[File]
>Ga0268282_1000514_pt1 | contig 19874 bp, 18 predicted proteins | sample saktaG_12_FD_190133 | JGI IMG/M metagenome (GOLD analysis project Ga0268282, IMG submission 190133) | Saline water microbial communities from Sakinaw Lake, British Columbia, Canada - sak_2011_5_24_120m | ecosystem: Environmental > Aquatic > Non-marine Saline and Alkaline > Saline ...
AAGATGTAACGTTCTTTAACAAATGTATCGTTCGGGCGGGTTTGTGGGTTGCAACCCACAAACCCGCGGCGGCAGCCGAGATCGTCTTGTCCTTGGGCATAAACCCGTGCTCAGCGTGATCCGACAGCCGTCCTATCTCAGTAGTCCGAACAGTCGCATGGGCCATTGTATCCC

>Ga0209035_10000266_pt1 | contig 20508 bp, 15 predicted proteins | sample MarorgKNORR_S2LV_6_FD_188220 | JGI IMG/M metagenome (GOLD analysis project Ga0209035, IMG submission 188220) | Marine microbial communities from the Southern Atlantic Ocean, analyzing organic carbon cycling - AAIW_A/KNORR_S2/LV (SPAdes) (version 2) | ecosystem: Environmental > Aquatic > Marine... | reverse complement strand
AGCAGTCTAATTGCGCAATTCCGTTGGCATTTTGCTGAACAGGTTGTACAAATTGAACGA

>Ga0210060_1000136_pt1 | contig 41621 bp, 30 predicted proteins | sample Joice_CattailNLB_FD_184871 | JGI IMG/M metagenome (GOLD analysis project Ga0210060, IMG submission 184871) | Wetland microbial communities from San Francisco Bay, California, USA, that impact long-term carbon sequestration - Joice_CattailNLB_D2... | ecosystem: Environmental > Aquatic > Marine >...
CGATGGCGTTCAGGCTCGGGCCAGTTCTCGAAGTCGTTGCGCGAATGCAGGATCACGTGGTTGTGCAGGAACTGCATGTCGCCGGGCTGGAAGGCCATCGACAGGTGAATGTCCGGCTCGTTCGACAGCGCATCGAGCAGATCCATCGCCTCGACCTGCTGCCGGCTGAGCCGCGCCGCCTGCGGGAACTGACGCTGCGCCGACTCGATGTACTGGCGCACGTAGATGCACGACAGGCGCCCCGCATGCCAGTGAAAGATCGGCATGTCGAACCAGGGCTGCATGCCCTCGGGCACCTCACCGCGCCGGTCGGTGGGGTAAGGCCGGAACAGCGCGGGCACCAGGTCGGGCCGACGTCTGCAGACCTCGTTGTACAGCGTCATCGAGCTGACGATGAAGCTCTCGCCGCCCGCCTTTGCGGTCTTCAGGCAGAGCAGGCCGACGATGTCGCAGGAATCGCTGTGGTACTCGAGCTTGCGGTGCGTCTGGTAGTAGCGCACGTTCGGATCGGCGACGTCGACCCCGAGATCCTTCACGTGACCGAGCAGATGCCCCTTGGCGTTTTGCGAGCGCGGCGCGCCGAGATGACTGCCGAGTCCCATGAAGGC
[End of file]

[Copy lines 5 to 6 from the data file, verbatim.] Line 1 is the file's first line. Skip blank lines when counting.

>Ga0210060_1000136_pt1 | contig 41621 bp, 30 predicted proteins | sample Joice_CattailNLB_FD_184871 | JGI IMG/M metagenome (GOLD analysis project Ga0210060, IMG submission 184871) | Wetland microbial communities from San Francisco Bay, California, USA, that impact long-term carbon sequestration - Joice_CattailNLB_D2... | ecosystem: Environmental > Aquatic > Marine >...
CGATGGCGTTCAGGCTCGGGCCAGTTCTCGAAGTCGTTGCGCGAATGCAGGATCACGTGGTTGTGCAGGAACTGCATGTCGCCGGGCTGGAAGGCCATCGACAGGTGAATGTCCGGCTCGTTCGACAGCGCATCGAGCAGATCCATCGCCTCGACCTGCTGCCGGCTGAGCCGCGCCGCCTGCGGGAACTGACGCTGCGCCGACTCGATGTACTGGCGCACGTAGATGCACGACAGGCGCCCCGCATGCCAGTGAAAGATCGGCATGTCGAACCAGGGCTGCATGCCCTCGGGCACCTCACCGCGCCGGTCGGTGGGGTAAGGCCGGAACAGCGCGGGCACCAGGTCGGGCCGACGTCTGCAGACCTCGTTGTACAGCGTCATCGAGCTGACGATGAAGCTCTCGCCGCCCGCCTTTGCGGTCTTCAGGCAGAGCAGGCCGACGATGTCGCAGGAATCGCTGTGGTACTCGAGCTTGCGGTGCGTCTGGTAGTAGCGCACGTTCGGATCGGCGACGTCGACCCCGAGATCCTTCACGTGACCGAGCAGATGCCCCTTGGCGTTTTGCGAGCGCGGCGCGCCGAGATGACTGCCGAGTCCCATGAAGGC